Originally Posted By: BowWowMeowI got worried about giving both, that it would be too much for her system. I think I read somewhere that you could overdo the omega fatty acids. Who knows where though? I'm paranoid about that kind of stuff! Not that you'd understand!
What is up with her immune system? Too bad you're so suspicious of the holistic vets...
Today Patricia M was talking about Chinese herbs for dogs on "Calling All Pets." She actually said that you have to be careful about which proteins you're feeding because some are just too warm. I knew what she was talking about but I'm sure the rest of the audience was like, WTF??????
We like warm proteins at my house...especially elk.
And Camper does prefer his meat warmed too! With a touch of garlic!
More than being concerned about giving too many fatty acids, I think we should be aware of the potential to go too far in one extreme or the other in terms of which ones.
This webpage is interesting: http://www.benbest.com/health/essfat.html.
The author cites a lot of studies; some of his correlations between studies are a little flimsy, but to me, there is a convincing argument that more than worrying about quantity of essential fatty acids (which after all, appear in pretty much all healthy foods), we need to worry about the balance
of the omega 3s and 6s.
Granted, this is human biology, but with animal studies. So there isn't a lot of reason to assume that especially the immune systems work so differently. Inflammatory issues are the purview of the immune system. So it deserves our special attention. Everything from allergies to arthritis to IBD is affected.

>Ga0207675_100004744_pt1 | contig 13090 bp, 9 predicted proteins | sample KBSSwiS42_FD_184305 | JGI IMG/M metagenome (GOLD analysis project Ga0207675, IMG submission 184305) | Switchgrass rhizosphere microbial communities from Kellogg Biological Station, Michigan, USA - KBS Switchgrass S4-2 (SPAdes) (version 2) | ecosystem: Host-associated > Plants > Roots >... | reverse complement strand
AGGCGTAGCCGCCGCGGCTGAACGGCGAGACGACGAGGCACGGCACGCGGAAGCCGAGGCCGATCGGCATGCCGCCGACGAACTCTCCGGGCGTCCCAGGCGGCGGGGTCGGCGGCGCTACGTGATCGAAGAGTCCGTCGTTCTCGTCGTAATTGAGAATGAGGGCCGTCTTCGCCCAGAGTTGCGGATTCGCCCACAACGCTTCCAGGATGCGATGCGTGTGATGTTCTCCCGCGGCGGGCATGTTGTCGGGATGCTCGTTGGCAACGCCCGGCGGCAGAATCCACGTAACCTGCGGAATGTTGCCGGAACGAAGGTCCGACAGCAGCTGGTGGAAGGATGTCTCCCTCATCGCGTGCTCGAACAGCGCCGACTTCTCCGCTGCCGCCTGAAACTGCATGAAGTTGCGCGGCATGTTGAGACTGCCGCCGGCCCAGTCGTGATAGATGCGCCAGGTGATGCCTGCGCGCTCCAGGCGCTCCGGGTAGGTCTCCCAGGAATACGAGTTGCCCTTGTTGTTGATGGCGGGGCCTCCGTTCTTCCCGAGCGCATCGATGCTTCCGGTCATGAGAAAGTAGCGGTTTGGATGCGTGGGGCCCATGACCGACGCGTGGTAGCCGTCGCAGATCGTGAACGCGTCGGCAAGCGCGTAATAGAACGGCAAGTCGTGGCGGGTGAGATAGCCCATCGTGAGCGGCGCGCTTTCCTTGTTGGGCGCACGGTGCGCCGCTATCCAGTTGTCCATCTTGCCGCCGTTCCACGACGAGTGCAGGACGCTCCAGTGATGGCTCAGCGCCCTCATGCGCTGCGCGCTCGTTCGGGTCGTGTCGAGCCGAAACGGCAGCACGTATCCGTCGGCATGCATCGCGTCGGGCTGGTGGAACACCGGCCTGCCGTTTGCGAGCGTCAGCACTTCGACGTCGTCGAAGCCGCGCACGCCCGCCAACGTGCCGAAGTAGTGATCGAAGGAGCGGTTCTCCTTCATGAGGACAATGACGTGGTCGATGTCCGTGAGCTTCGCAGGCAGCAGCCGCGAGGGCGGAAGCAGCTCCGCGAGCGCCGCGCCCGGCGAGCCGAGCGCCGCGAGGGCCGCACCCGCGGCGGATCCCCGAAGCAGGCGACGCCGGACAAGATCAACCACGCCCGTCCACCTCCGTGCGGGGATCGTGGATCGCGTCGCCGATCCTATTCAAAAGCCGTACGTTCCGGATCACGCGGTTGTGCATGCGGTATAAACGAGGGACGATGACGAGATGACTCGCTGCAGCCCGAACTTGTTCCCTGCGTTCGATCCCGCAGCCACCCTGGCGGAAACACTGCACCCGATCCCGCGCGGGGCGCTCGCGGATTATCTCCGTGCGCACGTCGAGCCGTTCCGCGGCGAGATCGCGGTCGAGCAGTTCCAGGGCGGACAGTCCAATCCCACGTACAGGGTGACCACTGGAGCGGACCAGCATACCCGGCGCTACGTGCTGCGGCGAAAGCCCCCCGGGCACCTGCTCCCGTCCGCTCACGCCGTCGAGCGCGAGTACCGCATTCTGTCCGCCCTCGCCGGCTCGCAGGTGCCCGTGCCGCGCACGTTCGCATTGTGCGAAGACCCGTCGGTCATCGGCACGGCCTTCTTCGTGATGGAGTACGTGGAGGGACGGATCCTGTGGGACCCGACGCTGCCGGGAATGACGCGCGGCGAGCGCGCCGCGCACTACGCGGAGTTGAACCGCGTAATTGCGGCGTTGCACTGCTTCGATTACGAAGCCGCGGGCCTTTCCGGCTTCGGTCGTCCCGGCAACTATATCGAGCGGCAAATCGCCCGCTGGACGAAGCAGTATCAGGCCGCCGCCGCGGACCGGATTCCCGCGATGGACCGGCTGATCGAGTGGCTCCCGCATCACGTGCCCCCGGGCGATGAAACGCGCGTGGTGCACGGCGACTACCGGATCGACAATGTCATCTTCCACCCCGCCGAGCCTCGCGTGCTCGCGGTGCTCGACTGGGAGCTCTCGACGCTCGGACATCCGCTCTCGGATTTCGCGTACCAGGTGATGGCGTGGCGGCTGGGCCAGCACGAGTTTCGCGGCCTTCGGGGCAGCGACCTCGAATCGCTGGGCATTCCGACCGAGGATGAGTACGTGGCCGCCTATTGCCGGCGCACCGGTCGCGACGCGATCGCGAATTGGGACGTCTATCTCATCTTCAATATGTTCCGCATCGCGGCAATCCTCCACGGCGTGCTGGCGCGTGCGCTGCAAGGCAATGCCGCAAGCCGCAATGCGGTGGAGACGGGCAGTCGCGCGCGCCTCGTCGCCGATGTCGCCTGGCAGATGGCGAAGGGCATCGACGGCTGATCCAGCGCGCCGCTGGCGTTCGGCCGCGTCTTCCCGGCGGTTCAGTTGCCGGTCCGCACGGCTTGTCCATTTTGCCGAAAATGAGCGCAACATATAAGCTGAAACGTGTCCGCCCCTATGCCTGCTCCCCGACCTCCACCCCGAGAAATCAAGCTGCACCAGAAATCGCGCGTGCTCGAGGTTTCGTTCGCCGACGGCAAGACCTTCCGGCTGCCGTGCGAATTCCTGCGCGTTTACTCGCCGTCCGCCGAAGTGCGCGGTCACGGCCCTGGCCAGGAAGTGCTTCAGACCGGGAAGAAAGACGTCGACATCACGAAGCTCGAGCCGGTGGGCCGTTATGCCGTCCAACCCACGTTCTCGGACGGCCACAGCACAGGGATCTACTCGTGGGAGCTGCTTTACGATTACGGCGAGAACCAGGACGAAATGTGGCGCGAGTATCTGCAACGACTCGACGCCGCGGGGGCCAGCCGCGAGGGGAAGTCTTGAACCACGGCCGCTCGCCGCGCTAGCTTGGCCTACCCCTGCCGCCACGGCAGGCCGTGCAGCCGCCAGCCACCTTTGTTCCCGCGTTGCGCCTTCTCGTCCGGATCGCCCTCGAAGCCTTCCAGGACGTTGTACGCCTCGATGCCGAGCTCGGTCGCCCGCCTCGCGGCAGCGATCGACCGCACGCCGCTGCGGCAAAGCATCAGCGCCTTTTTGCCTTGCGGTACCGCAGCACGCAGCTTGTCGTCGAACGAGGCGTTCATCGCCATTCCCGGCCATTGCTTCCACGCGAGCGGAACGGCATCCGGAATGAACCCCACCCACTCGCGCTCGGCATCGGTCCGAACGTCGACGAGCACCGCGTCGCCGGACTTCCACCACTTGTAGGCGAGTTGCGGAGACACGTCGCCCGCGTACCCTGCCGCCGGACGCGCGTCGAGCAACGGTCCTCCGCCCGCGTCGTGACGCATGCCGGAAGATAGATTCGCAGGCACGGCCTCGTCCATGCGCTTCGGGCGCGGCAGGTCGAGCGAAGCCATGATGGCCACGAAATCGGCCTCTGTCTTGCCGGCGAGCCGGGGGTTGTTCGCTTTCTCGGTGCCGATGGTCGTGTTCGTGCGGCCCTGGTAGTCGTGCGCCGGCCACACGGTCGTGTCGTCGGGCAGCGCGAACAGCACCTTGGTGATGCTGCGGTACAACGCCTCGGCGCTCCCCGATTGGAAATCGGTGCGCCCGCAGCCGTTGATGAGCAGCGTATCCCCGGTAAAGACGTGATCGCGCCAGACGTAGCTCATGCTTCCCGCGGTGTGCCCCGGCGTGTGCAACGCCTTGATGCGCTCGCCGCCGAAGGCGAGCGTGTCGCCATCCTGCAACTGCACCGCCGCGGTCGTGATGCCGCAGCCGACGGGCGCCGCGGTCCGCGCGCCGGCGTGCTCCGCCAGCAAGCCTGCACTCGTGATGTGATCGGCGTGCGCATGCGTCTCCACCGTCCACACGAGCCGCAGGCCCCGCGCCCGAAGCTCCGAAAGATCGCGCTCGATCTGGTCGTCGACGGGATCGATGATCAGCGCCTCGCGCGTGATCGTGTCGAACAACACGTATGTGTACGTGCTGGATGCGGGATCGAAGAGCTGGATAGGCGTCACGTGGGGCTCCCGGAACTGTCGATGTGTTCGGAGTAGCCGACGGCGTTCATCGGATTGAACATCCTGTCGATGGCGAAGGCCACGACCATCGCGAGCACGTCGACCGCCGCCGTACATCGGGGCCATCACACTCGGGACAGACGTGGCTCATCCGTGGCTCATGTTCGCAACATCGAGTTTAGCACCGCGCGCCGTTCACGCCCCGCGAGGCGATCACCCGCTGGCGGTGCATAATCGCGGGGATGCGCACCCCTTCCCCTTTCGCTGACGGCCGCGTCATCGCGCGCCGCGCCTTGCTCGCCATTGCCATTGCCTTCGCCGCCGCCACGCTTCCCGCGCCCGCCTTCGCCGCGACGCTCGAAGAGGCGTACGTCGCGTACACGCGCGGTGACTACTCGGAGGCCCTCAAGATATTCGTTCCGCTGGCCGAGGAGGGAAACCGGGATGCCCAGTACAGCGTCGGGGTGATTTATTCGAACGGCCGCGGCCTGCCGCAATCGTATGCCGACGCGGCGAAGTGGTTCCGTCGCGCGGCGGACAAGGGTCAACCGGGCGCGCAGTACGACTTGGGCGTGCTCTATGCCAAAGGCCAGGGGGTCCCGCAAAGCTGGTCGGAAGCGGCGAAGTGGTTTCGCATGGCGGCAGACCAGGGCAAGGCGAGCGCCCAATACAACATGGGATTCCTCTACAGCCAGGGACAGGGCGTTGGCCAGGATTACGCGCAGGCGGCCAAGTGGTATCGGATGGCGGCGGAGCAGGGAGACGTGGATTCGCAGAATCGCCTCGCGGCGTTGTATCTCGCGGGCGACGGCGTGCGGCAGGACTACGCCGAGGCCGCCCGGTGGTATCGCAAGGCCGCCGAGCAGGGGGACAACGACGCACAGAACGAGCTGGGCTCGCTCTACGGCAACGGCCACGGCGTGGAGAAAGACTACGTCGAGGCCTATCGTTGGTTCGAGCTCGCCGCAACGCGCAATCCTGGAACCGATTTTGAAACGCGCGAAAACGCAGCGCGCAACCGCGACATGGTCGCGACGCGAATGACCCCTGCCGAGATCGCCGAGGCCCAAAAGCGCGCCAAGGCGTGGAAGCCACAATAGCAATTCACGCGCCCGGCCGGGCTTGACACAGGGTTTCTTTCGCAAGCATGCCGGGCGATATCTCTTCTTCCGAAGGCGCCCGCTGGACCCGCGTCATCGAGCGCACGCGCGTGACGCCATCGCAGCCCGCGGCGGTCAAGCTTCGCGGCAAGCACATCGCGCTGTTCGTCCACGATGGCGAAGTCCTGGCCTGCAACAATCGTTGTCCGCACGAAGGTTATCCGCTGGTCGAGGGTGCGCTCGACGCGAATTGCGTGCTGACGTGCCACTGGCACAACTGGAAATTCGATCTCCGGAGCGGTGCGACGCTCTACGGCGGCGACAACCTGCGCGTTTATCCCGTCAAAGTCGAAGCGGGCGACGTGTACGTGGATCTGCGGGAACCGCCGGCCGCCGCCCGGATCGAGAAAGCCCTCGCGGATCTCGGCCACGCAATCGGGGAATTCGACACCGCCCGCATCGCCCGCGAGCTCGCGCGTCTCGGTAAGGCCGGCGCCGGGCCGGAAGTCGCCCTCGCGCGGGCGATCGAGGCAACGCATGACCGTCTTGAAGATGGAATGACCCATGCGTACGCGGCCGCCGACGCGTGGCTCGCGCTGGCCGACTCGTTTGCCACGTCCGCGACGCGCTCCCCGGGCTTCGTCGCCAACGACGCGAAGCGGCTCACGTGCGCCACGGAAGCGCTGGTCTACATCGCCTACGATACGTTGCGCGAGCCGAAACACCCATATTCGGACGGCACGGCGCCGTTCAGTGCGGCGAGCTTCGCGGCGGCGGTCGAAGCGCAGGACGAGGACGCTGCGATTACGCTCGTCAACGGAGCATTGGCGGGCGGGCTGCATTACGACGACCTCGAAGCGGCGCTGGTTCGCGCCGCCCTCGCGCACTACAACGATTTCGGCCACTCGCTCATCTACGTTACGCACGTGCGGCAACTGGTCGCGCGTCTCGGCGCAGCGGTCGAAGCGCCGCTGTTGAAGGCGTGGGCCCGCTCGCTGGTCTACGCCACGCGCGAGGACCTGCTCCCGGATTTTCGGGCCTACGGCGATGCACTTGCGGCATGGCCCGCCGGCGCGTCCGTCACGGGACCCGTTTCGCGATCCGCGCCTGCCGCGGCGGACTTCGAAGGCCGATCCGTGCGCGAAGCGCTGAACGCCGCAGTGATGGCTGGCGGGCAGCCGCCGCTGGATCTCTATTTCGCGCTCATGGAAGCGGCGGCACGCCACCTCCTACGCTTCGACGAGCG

So...it seem to me that we need to pay close attention to what our dogs are eating. What fatty acids are in what foods? Memorize EFA tables if we must
. What is a reasonable ratio for dogs? For humans, 1/1, but we evolved as omnivores. For dogs? I've seen anywhere from 3:1 (O3:O5) to 5:1. Dogs evolved eating grass and foliage-eating prey. So it's not that odd that the ratio would be that high. It's not like their biology expected them to go fishing. They got the O3s from eating moose and deer who ate the green stuff in the ecosystem.
(They didn't really evolve to eat grain-fed cattle and chickens. That's an idea that didn't come along until the last 100-150 years or so. And that's why I have so many issues with the "prey model" of raw feeding. We raw-feeders aren't feeding our dogs true "prey.")
On the other hand, too many Omega 3 fatty acids can cause low blood pressure, bleeding issues such as internal bleeding, bruising, and difficulty clotting (again, these symptoms are those we look for in humans). Because animal and human studies have shown that Omega 3s are so effective in combatting inflammation and autoimmune syndromes, one has to wonder if the inverse is true: if your animal becomes immunocompromised (infections that won't heal, for example), could the Omega 3s be exacerbating this? http://www.cfsan.fda.gov/~dms/ds-ltr11.html
This isn't something your vet will EVER think of.
I think we just have to be informed. Really aware and as informed as possible. If our kids are eating well-balanced diets, then we're probably ok supplementing with a variety of oils. But if they're they're just eating a diet of straight fish all the time (Orijen fish kids do eat a lot of fish...
), we should probably ask the Orijen or Natural Balance folks exactly what the content is of O3s in the food, per serving (per cup, per ounce, whatever) is. If our kids are eating a straight venison and rice diet (because we KNOW that venison isn't grass-fed venison) then they can use a good deal more O3s
BTW, I just found this: Flaxseed generally contains 9% saturated, 18% oleic acid, 16% omega 6 and 57% omega 3 fatty acids. However, flaxseeds themselves contain phytic acid that can hinder the absorption of such nutrients as iron, calcium, phosphorus and zinc.
So flax probably should be served separately from main meals.